Meet The Patent Thicket: Who's Suing Who For Smartphone Patents

from the now,-with-more-troll dept

A few folks this week sent over a story in the Guardian by Josh Halliday and Charles Arthur with a graphic purporting to show who was suing who in the smartphone space, following the news that Microsoft had sued Motorola. You can see that graphic here:
mobilelawsuits-rvs-460
Meanwhile, someone in our comments had pointed to a very similar graphic.

The problem is that both of these graphics are wrong. The Guardian one admits that it was built off of the NY Times post from back in March that that showed a similar graphic, which we wrote about at the time. Here's that graphic:
bits-suepatent2-blogSpan
However, Joe Mullin quickly pointed out that the graphic was wrong and included a bunch of lawsuits that never happened. NY Times blogger Nick Bilton posted a correction to his story way back in March... so I'm unclear on why the two Guardian reporters were still using that as the basis of their own drawing.

Either way, with Motorola suing Apple for patent infringement, the already wrong graphic was now also out of date. So, I figured why not create my own, correcting the original errors and adding in the new information.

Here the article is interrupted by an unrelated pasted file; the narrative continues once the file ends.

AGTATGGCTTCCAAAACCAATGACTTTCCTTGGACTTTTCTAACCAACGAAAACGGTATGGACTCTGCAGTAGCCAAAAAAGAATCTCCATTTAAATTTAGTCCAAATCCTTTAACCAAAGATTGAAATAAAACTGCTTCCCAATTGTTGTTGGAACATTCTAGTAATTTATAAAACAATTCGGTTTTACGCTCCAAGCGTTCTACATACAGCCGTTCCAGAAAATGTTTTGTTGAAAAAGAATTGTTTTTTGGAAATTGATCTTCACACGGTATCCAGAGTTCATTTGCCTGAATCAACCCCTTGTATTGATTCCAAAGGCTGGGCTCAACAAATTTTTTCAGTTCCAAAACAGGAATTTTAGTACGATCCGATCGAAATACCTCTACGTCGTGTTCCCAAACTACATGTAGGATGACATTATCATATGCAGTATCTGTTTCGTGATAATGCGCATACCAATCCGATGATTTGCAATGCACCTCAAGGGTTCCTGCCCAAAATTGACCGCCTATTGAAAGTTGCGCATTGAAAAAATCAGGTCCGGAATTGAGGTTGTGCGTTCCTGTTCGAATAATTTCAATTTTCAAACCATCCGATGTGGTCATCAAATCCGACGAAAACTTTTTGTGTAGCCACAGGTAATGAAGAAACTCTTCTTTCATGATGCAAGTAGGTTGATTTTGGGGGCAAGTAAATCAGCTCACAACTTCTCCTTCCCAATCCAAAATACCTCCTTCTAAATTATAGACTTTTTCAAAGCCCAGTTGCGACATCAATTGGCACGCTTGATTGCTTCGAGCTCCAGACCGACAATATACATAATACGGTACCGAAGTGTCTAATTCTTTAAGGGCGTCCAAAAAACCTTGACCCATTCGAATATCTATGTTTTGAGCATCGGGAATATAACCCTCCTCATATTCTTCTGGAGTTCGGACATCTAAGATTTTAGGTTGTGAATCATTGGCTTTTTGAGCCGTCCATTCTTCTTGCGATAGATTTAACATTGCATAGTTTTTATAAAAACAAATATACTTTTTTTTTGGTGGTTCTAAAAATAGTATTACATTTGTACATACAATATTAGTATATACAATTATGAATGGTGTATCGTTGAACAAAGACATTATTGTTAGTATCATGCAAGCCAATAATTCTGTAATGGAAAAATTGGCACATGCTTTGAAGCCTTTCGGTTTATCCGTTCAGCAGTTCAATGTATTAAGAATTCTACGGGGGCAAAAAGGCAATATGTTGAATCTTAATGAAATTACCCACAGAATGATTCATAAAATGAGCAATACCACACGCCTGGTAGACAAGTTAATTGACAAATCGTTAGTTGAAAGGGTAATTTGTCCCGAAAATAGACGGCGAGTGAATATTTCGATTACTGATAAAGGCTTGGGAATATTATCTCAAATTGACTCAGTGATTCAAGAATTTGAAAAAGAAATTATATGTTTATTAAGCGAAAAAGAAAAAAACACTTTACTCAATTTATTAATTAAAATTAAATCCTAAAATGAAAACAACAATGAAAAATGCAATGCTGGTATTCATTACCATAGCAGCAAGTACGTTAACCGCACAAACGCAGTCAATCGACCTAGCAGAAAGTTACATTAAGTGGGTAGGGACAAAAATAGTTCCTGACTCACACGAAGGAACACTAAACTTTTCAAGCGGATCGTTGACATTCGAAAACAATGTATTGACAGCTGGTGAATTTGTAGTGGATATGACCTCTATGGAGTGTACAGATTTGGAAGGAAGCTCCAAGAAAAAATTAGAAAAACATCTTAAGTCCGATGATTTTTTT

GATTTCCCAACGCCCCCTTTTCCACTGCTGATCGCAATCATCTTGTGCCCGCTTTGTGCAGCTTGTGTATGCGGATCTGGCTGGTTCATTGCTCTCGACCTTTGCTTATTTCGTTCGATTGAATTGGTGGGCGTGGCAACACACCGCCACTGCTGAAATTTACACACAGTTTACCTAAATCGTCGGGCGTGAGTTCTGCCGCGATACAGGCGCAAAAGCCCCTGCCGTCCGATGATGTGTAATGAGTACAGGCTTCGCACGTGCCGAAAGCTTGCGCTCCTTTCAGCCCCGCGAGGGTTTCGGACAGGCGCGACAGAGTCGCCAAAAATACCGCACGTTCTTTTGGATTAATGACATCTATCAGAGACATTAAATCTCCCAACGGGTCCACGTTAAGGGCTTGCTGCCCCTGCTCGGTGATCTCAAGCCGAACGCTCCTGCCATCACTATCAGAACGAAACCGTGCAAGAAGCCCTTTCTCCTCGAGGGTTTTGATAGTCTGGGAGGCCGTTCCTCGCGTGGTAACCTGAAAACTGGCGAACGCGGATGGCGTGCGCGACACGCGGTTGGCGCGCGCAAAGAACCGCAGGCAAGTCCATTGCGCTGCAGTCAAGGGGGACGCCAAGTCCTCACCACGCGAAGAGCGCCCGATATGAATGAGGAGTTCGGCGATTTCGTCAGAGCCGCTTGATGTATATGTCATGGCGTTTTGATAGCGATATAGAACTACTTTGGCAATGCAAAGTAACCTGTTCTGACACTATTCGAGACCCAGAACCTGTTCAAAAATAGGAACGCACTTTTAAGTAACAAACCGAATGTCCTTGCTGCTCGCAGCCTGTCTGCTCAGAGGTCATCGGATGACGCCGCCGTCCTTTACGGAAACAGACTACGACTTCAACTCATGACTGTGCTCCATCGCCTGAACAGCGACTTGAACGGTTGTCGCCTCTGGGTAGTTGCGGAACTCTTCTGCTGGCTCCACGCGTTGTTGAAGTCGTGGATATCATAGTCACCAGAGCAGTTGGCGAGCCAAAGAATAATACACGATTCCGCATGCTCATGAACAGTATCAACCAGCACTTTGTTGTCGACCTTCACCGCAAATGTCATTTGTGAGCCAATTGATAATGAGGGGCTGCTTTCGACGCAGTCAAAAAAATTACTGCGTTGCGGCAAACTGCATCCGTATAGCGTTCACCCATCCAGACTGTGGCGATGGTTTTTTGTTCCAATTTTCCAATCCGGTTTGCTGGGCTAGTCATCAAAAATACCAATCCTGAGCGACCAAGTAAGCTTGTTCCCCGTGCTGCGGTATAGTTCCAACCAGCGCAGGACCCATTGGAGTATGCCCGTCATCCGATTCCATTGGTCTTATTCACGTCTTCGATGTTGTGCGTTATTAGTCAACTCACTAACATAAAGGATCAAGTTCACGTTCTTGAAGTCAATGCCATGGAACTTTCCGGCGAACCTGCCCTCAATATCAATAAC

I ended up spending many hours on it, because once I started, I realized that to really show the state of the patent thicket, I couldn't just include the big name companies that were suing each other, because that's only a part of the story. What about all of the non-practicing entities (so-called "patent trolls"), who were suing lots of these companies for infringement as well? Doesn't that matter in understanding the thicket? Of course, there are lots of them, so I focused on the higher profile NPE lawsuits -- the ones involving multiple defendants -- and added them to the chart too (in green). And then, I added in a few other companies who actually make stuff but have been suing as well. Once you start, it's difficult to know where to stop. There are so many companies involved in so many lawsuits, some you just have to leave out. However, I believe the image below gives you at least some sort of picture of the lawsuit situation concerning smartphones. Some of these lawsuits have settled, but many are still ongoing.